By Ram Khatry, Sydney
23 May 2017
A non-government organisation representing Australia’s burgeoning Nepalese community has raised over $200,000 in a matter of one and half months indicating just how strong the South Asian diaspora has become over the years.
The Australian chapter of the Non-Resident Nepali Association (NRNA) opens its membership every two years as it prepares to hold general assembly to elect its national and state level leadership. When the global body opened its membership application on March 15, it had little over six thousand members. By the time the application process ceased on the night of April 30, the number had risen well over 8,000.
According to NRNA Australia’s treasurer Dila Kharel, approximately $214,000 was raised during the six-week window. He says the figure is subject to refund either due to possible errors in payment or applications that fail verification process.
Until last election which was held in 2015, students were not awarded NRNA membership. However, that changed this year with international students being allowed to apply for associate membership for a meagre fee of $10 (for two years). In addition to student membership, NRNA also opened life membership for a fee of $250 .
However, there has been some hiccup in this happy story with disgruntled members raising serious allegations of “scam” and “membership fraud”.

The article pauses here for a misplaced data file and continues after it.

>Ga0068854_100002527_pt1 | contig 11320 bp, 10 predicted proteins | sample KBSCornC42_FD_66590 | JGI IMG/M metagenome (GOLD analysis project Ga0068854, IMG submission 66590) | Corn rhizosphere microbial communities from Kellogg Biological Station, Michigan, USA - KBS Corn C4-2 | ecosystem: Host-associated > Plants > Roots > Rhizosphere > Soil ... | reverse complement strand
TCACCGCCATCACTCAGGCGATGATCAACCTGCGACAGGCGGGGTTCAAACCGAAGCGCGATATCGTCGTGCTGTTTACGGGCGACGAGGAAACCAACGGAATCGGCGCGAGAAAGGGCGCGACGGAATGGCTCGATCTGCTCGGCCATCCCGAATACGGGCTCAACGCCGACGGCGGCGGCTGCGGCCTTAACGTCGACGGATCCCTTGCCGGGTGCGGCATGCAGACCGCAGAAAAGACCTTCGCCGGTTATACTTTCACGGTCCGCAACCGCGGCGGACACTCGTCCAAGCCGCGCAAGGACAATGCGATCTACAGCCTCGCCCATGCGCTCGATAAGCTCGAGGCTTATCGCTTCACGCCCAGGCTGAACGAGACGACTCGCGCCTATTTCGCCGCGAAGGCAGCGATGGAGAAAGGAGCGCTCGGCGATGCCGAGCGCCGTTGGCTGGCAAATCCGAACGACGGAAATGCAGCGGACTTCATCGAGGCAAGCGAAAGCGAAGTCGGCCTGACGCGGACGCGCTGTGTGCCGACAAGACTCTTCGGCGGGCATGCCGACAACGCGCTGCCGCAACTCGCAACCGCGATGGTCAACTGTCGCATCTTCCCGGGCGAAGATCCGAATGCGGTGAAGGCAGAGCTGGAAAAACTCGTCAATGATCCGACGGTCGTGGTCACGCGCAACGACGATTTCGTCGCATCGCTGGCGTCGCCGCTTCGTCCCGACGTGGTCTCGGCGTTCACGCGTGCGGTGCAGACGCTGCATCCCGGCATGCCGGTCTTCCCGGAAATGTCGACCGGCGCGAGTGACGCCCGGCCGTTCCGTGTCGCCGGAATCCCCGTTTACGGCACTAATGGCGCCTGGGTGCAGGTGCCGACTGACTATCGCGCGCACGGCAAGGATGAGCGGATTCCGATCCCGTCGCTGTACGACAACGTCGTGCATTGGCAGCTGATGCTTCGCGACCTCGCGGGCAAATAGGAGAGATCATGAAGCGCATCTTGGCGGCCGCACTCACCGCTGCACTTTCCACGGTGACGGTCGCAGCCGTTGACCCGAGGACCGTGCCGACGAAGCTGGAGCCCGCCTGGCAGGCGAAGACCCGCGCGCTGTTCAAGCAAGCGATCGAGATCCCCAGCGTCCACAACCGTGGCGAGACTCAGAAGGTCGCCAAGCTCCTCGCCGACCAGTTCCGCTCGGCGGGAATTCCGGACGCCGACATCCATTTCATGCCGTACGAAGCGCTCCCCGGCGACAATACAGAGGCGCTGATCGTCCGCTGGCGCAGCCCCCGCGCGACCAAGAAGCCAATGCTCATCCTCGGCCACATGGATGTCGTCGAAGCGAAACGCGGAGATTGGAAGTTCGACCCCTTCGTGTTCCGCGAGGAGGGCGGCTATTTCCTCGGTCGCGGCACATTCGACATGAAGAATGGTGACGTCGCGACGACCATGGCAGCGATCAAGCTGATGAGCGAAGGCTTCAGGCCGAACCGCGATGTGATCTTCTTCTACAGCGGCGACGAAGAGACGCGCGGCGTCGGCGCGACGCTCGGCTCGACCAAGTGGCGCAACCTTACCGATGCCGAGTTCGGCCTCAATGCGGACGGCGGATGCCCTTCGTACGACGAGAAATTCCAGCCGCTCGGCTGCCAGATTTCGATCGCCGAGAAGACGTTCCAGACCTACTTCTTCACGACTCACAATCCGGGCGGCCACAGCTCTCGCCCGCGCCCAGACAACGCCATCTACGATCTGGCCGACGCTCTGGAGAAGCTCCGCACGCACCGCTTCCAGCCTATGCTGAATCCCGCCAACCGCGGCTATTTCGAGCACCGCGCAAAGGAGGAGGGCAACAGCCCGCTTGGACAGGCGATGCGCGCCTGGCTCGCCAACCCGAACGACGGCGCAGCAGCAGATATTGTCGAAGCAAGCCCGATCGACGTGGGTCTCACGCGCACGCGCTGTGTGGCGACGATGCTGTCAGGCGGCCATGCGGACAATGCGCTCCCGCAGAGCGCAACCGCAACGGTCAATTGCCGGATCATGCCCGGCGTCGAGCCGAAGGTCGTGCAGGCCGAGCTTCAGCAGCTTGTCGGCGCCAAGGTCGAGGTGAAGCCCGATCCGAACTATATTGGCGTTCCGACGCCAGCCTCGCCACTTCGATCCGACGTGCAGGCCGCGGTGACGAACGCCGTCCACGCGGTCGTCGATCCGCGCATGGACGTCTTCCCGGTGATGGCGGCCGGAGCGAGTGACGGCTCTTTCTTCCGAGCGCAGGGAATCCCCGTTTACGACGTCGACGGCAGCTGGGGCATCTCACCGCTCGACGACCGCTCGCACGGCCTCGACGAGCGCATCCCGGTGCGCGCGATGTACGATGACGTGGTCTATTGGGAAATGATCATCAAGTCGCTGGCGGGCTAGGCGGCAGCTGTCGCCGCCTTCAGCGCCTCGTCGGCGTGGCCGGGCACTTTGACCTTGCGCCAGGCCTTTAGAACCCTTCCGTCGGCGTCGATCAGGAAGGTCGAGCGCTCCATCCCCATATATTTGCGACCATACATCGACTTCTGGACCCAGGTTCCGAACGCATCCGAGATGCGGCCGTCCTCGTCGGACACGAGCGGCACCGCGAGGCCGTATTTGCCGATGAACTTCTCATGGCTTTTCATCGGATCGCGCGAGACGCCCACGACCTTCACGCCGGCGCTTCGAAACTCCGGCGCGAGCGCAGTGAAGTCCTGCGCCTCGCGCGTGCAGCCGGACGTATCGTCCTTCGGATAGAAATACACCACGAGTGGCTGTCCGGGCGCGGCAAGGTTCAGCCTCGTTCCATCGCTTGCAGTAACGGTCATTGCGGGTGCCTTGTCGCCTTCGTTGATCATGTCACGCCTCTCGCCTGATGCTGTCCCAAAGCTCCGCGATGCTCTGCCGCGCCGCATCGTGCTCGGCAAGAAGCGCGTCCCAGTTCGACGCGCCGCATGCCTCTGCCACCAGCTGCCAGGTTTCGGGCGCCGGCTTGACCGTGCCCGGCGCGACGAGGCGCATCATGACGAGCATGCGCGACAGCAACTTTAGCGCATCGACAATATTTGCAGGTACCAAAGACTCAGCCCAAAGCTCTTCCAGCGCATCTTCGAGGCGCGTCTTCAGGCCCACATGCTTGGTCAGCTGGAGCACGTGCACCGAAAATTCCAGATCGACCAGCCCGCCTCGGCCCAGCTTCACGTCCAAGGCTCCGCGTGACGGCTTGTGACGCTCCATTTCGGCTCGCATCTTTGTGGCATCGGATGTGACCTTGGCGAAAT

Last week, Sydney-based member Durga Banjade told southasia.com.au that he had already lodged complaints not only with Fair Trading NSW but also with Consumers Affairs Victoria and Office of the Australian Information Commissioner.
Mr Banjade alleged that “the agents of Nepalese political parties openly” paid membership fees for hundreds of would-be members “with an aim to build a VOTE bank”.
“It is transparent and strongly believed that more than 60% of the members are financed wrongly (as a scam). Such activities are against clauses defined within the constitution of the organisation,” he complained. The impact of the “scam” on the Nepalese diaspora would mean “a fair, capable and independent person” will be kept from being elected to lead the fastest growing community of Australia, he lamented.
It is understood he has since been in contact with NRNA Australia office-bearers and will soon hold discussions over the imbroglio.
According to a recent press release issued by NRNA Australia’s spokesperson Dr Gyanendra Regmi, the organisation has formed a three-member committee to look into the “membership eligibility concern”. The committee is comprised of three sitting NRNA associates – Surendra Sigdel (current president of NRNA Australia), Dinesh Pokharel (Coordinator of NSW State Coordination Council) and Shamim Anwar (a long-standing associate and Public Relations Officer of NRNA Australia).
Asked what happens to the massive membership funds collected every two years, Mr Kharel said $5 from each membership fee goes to Social Welfare Fund which this year would come to over $40,000 while the rest will go the NRNA’s International Coordination Council in levy (US $5) and the rest will be distributed evenly among the respective state and national councils.